Question: “New student just started at BJJ school of excellent lineage and champion black belt Professor. Started wrestling young, some MMA experience, deep interest and study of martial arts for many years. Due to conditioning from work, cardio, feeling like I am having issues with injury/excess force against fellow white belts although not big guy.
Due to not knowing etiquette despite study and gentle intent used can-opener against unknown rules, pressure on chest and one guy left practice and I felt bad. Feel better with higher belts, they can submit me easy. So how should I roll with fellow white belts to avoid being an a-hole and hurting my school?”
Jiu-jitsu Times: A great question!
Sounds like you may be guilty of being the “goes really hard” guy. That’s fine if you are in a group of competitive guys who have the same mindset and are preparing for a competition. The young lions will take all you got and give it right back!
But this is a “no no” if you are rolling with recreational white belts who are getting injured or turned off of training after rolling with you.
I have always felt that the purest expression of jiu-jitsu is to control an opponent with as little strength as necessary. If you have sharp technique, you should be able to dominate and submit opponents without hurting them.
Without having seen you roll, I am guessing that you like to roll at high intensity, utilizing your athletic attributes and wrestling experience.
I would suggest saving that full speed for the competitive guys or the higher belts.
Try rolling with other white belts with these two guidelines in mind:
1) Emphasize control.
My third-degree black belt head instructor would catch me in arm bars from the mount in every roll.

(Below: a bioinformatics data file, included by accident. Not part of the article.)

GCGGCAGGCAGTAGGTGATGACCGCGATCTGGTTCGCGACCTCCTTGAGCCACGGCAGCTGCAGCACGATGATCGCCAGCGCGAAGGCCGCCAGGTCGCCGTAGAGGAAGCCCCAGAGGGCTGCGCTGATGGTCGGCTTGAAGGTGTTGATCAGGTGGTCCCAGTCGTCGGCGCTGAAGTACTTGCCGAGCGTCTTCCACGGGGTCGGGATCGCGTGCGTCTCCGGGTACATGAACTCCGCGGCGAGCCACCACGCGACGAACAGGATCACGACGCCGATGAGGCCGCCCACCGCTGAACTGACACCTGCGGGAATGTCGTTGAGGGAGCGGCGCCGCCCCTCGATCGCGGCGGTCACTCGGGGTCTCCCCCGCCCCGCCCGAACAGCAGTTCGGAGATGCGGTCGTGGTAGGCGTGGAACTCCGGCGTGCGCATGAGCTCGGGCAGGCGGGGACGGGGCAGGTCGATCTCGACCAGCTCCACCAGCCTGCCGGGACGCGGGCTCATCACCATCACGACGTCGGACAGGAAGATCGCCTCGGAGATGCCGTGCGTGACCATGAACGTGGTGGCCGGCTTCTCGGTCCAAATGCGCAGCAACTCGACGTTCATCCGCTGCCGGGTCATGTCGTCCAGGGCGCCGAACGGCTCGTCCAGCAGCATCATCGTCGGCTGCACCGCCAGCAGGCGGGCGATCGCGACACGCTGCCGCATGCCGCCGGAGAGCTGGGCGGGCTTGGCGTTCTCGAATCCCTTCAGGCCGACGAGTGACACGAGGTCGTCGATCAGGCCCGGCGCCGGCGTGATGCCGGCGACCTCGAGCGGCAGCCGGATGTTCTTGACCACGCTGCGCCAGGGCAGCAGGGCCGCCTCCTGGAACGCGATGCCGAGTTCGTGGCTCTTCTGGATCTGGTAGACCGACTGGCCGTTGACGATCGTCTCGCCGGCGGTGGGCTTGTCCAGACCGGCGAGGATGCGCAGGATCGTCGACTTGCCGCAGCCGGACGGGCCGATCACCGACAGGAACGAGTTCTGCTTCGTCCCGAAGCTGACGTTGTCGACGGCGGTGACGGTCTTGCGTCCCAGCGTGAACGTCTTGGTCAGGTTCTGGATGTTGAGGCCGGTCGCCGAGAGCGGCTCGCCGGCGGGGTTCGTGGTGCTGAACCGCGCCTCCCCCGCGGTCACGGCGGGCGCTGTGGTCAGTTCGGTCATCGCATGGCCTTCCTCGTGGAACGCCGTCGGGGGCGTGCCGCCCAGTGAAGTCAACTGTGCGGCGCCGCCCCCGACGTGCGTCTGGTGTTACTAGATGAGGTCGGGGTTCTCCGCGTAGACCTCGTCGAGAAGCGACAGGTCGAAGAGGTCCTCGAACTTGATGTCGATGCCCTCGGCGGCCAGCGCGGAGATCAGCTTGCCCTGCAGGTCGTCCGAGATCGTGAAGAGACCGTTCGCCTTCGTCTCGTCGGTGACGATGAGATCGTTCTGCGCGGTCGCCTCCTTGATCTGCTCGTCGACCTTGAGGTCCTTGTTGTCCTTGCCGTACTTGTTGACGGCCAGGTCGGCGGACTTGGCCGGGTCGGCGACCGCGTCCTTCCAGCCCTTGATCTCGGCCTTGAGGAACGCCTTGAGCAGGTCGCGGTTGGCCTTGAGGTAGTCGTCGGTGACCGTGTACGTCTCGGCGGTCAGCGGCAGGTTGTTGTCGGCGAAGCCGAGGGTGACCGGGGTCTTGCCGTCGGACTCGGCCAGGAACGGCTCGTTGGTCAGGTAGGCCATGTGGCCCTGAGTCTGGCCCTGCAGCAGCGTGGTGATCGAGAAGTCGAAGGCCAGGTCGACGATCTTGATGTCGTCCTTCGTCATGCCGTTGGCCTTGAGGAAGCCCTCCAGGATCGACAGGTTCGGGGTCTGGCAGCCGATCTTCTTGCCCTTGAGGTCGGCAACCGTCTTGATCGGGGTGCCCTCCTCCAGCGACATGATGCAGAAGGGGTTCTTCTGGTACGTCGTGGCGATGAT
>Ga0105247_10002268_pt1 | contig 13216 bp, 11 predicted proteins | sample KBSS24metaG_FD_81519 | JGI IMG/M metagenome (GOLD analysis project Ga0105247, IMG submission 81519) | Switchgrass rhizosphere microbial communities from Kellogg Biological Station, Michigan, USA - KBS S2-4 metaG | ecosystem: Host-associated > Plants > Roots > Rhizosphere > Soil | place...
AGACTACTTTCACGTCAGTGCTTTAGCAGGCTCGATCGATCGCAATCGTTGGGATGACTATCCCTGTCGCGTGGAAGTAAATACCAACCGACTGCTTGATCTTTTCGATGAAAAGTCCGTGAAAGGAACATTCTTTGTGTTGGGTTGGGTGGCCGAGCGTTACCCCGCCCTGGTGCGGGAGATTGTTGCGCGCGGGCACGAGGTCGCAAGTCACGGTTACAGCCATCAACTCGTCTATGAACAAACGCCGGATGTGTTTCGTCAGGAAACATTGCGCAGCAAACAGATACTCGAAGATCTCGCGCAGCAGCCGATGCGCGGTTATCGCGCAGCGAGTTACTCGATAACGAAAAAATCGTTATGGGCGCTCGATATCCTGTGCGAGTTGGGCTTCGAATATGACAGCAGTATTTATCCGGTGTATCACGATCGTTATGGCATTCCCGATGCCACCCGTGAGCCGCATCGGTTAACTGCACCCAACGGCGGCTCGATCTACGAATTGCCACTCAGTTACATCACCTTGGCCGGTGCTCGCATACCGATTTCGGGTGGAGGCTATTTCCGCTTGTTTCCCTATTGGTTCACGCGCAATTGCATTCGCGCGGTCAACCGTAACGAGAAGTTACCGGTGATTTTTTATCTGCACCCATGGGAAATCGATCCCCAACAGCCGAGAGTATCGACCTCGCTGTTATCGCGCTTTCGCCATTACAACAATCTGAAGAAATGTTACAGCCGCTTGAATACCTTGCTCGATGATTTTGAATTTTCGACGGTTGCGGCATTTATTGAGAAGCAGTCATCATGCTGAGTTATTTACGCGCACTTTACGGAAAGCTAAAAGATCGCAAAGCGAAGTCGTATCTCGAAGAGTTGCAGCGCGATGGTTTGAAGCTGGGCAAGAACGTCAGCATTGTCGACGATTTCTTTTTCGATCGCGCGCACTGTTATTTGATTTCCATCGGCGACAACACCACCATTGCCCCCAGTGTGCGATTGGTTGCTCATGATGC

However, he didn’t leap on me, wrench my arm, explode his hips, and bend my arm at full speed. Using his legs and grips he would control my escapes. Then he would use leverage to SLOWLY pry my arm away from my body.
He so completely controlled me that I would tap before my arm was completely straight. I knew I wasn’t going anywhere. He had me in the jiu-jitsu equivalent of check mate.
2) Roll one level higher than your opponent.
There is little point in completely smashing a white belt who is several levels lower than you.
Instead, challenge yourself to see how little force you can use while utilizing pure technique, timing, and leverage to catch the tap.
You should have multiple different speeds and intensity levels to roll with different partners.
Roll at a different pace with the recreational student who is over 40 than you do with a 23-year-old blue belt preparing for a tournament.
We need to preserve our training partners and roll in such a way that the other guys want to roll with you.
Roll just above the level of your partner.
That might mean taking your foot off the gas when rolling with a partner of significantly different ability.
It will not only help you, but make rolling more productive for your partners.